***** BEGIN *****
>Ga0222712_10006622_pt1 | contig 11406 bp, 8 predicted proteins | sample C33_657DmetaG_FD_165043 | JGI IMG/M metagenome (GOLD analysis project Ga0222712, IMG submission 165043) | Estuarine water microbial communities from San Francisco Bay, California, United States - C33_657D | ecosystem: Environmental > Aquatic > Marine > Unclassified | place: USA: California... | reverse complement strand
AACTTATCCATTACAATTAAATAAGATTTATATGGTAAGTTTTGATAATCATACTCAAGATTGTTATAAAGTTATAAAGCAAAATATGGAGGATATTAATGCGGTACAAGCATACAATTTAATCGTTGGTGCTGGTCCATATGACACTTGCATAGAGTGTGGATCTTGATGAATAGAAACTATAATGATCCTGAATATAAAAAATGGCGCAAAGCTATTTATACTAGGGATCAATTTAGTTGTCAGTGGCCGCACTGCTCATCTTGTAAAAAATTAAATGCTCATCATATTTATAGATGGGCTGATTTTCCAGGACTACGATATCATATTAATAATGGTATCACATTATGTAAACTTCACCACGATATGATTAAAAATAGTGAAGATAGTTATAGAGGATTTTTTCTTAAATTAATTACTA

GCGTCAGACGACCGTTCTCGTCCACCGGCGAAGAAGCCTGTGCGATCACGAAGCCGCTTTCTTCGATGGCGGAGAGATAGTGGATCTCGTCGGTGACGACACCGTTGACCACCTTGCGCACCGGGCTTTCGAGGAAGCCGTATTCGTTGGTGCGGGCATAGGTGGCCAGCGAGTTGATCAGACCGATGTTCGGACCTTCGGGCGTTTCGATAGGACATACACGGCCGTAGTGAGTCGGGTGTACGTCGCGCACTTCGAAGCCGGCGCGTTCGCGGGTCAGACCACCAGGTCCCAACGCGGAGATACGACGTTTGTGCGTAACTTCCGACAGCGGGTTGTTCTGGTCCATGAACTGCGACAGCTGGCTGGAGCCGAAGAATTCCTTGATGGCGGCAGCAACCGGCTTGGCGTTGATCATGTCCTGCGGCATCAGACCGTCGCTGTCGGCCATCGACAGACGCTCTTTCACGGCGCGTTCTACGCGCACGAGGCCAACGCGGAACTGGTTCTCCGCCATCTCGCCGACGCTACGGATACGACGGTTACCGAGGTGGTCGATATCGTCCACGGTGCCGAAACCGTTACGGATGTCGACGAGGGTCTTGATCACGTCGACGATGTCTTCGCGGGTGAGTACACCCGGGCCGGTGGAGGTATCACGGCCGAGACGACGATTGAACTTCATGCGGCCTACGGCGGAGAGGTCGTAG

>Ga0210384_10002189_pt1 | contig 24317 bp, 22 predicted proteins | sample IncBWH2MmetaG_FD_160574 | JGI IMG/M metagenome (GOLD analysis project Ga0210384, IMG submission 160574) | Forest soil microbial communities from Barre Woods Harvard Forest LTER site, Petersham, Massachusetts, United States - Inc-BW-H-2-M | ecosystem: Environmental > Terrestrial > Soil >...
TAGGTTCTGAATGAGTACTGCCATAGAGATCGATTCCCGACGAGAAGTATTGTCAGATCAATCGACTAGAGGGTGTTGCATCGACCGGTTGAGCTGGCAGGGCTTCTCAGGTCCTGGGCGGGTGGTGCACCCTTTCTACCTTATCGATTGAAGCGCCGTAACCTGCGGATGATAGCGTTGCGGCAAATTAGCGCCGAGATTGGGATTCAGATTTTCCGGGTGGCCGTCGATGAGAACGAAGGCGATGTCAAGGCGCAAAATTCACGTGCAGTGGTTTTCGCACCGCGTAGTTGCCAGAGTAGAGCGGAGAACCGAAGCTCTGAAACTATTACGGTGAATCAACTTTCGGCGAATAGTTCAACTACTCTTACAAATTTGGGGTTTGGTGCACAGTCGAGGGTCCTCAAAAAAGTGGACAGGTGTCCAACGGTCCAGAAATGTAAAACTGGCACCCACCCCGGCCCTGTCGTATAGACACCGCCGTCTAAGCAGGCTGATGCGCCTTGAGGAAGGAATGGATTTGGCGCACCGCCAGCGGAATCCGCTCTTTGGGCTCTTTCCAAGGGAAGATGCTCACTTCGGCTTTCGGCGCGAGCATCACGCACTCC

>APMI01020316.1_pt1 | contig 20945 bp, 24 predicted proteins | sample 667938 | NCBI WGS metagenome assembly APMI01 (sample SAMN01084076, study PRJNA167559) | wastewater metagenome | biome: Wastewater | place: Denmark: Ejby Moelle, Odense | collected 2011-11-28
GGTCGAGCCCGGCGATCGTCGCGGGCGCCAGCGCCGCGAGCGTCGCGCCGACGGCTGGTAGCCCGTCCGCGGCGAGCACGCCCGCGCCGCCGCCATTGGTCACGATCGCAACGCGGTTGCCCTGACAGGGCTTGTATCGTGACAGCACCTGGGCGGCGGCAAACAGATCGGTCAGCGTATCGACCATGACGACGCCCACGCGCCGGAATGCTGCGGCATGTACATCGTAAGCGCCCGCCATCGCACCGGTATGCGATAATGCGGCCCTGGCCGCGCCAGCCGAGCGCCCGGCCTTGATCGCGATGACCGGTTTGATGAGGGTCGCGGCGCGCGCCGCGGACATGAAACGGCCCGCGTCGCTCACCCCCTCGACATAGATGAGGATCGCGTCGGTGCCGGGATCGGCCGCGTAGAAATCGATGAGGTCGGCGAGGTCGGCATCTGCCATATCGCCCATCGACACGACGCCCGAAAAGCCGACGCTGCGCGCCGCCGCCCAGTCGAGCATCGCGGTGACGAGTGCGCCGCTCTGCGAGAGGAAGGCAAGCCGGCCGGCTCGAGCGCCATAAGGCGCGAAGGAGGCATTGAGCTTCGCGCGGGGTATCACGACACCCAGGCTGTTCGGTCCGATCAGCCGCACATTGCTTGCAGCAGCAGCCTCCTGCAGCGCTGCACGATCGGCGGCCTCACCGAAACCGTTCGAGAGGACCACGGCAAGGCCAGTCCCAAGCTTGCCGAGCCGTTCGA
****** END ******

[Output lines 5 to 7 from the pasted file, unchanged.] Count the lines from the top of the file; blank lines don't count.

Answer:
TAGGTTCTGAATGAGTACTGCCATAGAGATCGATTCCCGACGAGAAGTATTGTCAGATCAATCGACTAGAGGGTGTTGCATCGACCGGTTGAGCTGGCAGGGCTTCTCAGGTCCTGGGCGGGTGGTGCACCCTTTCTACCTTATCGATTGAAGCGCCGTAACCTGCGGATGATAGCGTTGCGGCAAATTAGCGCCGAGATTGGGATTCAGATTTTCCGGGTGGCCGTCGATGAGAACGAAGGCGATGTCAAGGCGCAAAATTCACGTGCAGTGGTTTTCGCACCGCGTAGTTGCCAGAGTAGAGCGGAGAACCGAAGCTCTGAAACTATTACGGTGAATCAACTTTCGGCGAATAGTTCAACTACTCTTACAAATTTGGGGTTTGGTGCACAGTCGAGGGTCCTCAAAAAAGTGGACAGGTGTCCAACGGTCCAGAAATGTAAAACTGGCACCCACCCCGGCCCTGTCGTATAGACACCGCCGTCTAAGCAGGCTGATGCGCCTTGAGGAAGGAATGGATTTGGCGCACCGCCAGCGGAATCCGCTCTTTGGGCTCTTTCCAAGGGAAGATGCTCACTTCGGCTTTCGGCGCGAGCATCACGCACTCC

>APMI01020316.1_pt1 | contig 20945 bp, 24 predicted proteins | sample 667938 | NCBI WGS metagenome assembly APMI01 (sample SAMN01084076, study PRJNA167559) | wastewater metagenome | biome: Wastewater | place: Denmark: Ejby Moelle, Odense | collected 2011-11-28
GGTCGAGCCCGGCGATCGTCGCGGGCGCCAGCGCCGCGAGCGTCGCGCCGACGGCTGGTAGCCCGTCCGCGGCGAGCACGCCCGCGCCGCCGCCATTGGTCACGATCGCAACGCGGTTGCCCTGACAGGGCTTGTATCGTGACAGCACCTGGGCGGCGGCAAACAGATCGGTCAGCGTATCGACCATGACGACGCCCACGCGCCGGAATGCTGCGGCATGTACATCGTAAGCGCCCGCCATCGCACCGGTATGCGATAATGCGGCCCTGGCCGCGCCAGCCGAGCGCCCGGCCTTGATCGCGATGACCGGTTTGATGAGGGTCGCGGCGCGCGCCGCGGACATGAAACGGCCCGCGTCGCTCACCCCCTCGACATAGATGAGGATCGCGTCGGTGCCGGGATCGGCCGCGTAGAAATCGATGAGGTCGGCGAGGTCGGCATCTGCCATATCGCCCATCGACACGACGCCCGAAAAGCCGACGCTGCGCGCCGCCGCCCAGTCGAGCATCGCGGTGACGAGTGCGCCGCTCTGCGAGAGGAAGGCAAGCCGGCCGGCTCGAGCGCCATAAGGCGCGAAGGAGGCATTGAGCTTCGCGCGGGGTATCACGACACCCAGGCTGTTCGGTCCGATCAGCCGCACATTGCTTGCAGCAGCAGCCTCCTGCAGCGCTGCACGATCGGCGGCCTCACCGAAACCGTTCGAGAGGACCACGGCAAGGCCAGTCCCAAGCTTGCCGAGCCGTTCGA